Hey guys! As I mentioned in an earlier post, I'll be updating the blog with places and events that have taken place in the last few years that I failed to document. They will not all necessarily be in order of when I traveled to these places, and I of course will be updating on current events and travels as well in between. But as promised, here is Kamakura!
The Daibutsu, or Giant Buddha in Kamakura
To give a brief description of the cultural importance of Kamakura, it was considered the de facto capital of Japan during the Kamakura Period of Japanese history. While it is considered a small town by modern Japanese standards, the abundance of temples and beaches, as well as its close proximity to Tokyo, make it a popular attraction for many.
I first traveled to Kamakura in July of 2011. It is about a three hour train ride from Utsunomiya to get to Kamakura, so it is nice for a day trip.
Right off of the train and out of the station, one is met with maps and information about what to do and where to go in Kamakura. Close to the train station exit is a shopping district so amply named:
You find numerous shops with themed souvenirs. Some items of note were the umbrellas for sale. Some were fashioned like samurai swords, while others changed patterns if they were to get wet.
Leaving the shopping district, I headed toward the nearest of the numerous temples that Kamakura hosts, and encountered a nice little shop:
I've learned long ago not to question anything in Japan anymore.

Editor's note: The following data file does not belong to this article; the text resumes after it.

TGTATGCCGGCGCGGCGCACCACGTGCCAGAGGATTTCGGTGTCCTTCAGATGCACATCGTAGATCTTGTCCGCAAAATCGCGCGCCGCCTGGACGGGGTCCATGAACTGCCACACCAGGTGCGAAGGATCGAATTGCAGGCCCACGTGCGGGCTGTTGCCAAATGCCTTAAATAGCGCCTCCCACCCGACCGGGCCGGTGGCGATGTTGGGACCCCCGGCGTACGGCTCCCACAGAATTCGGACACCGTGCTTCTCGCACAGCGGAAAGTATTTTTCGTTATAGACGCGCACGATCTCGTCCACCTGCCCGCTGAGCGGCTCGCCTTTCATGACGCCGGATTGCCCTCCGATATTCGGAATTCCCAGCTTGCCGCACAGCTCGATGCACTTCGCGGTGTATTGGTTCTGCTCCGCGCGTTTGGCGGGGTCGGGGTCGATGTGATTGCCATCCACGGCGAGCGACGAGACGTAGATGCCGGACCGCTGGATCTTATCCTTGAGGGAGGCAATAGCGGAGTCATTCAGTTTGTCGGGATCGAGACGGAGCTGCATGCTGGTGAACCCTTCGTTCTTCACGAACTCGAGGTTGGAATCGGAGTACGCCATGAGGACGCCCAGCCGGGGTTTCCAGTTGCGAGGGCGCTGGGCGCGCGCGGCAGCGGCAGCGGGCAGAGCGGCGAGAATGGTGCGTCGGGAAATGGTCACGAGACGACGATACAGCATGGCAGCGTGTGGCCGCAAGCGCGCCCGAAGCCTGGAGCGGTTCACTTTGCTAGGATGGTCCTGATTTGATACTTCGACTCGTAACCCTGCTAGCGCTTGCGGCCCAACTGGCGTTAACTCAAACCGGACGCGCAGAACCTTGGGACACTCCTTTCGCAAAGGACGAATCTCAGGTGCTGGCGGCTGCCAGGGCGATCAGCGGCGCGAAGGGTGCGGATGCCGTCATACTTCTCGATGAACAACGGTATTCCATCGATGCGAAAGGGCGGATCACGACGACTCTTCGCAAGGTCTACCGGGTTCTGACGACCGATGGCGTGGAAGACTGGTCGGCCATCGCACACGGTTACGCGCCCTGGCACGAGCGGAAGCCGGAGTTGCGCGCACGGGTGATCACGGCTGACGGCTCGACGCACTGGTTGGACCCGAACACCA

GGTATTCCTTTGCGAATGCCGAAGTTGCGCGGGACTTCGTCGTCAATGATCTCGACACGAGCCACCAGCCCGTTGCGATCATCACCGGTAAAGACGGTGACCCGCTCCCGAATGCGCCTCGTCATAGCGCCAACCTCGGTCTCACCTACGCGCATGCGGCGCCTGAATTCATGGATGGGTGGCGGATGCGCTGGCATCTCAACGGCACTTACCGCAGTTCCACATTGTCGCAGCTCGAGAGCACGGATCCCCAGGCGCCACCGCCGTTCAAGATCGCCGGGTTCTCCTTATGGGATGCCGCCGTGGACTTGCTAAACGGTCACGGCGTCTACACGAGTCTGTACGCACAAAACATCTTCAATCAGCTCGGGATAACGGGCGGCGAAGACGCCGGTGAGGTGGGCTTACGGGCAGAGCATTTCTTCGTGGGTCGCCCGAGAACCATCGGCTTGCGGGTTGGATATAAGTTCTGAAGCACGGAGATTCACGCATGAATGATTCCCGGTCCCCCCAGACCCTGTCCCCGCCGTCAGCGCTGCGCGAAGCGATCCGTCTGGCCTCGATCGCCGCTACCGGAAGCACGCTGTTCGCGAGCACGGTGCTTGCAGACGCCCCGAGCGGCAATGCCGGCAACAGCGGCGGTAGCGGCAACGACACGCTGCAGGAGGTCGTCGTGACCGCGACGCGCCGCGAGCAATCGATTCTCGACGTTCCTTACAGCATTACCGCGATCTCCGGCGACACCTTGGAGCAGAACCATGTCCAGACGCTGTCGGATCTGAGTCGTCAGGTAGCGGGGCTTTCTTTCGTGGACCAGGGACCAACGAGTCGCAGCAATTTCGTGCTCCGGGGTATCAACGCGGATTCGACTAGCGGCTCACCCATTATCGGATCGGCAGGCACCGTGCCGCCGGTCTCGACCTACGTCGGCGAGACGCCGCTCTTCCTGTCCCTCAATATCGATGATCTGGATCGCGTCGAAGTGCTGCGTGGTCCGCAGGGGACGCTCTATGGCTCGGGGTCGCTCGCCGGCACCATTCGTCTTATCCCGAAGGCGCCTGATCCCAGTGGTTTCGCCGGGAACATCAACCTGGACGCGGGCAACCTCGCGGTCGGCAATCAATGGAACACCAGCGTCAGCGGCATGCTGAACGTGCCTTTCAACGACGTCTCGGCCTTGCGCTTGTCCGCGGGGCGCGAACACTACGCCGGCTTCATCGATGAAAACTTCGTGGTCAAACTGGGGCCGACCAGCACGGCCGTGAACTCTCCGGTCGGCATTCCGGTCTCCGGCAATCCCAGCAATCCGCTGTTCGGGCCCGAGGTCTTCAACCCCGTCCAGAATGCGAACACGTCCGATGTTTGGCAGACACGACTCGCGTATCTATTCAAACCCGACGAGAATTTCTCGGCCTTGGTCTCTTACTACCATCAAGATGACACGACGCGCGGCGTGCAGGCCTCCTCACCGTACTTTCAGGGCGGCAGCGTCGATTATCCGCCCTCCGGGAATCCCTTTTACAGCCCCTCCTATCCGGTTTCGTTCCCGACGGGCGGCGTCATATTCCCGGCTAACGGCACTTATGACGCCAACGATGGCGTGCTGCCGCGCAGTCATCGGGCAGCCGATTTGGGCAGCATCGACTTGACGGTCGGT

The first temple was nice and provided a neat lily pond on the way.
The lilies were quite huge!
After that, I spent the next few hours walking the streets and slightly wooded areas of Kamakura exploring different temples and just taking in the small town atmosphere. I love doing this wherever I go because I encounter great gems like this:
I saw a few groups of these guys just going about their daily business and commute to the temples around.
Finally, after walking for what seemed like hours, I made it to the main attraction of Kamakura, the Daibutsu, or Giant Buddha. It really is a marvel to see such a statue. It is one of the most recognizable images of Japan.
One of the most interesting aspects of the statue, which I had no clue about beforehand, was you can go inside of it! People often put money inside for good luck.
I finally see the inside of the head of Buddha and it's empty. Very Zen-like indeed!
I also explored some of the beaches in the area, but I didn't have time to visit them that day. The weather also wasn't ideal for the beach as it looked as if it were going to rain soon. I did however return to Kamakura this summer and visit the beaches.
If you love temples and Japanese culture, or just want to go to the beach for the day, Kamakura is a nice day-trip if you're in the Tokyo area. There's definitely a lot to see, and I haven't explored all of it yet, so I do want to return and see more of what it has to offer!
Here are all the photos from the trip!
Exploring Kamakura - 鎌倉の探検 Reviewed by Shea Roberts on 7:32 PM Rating: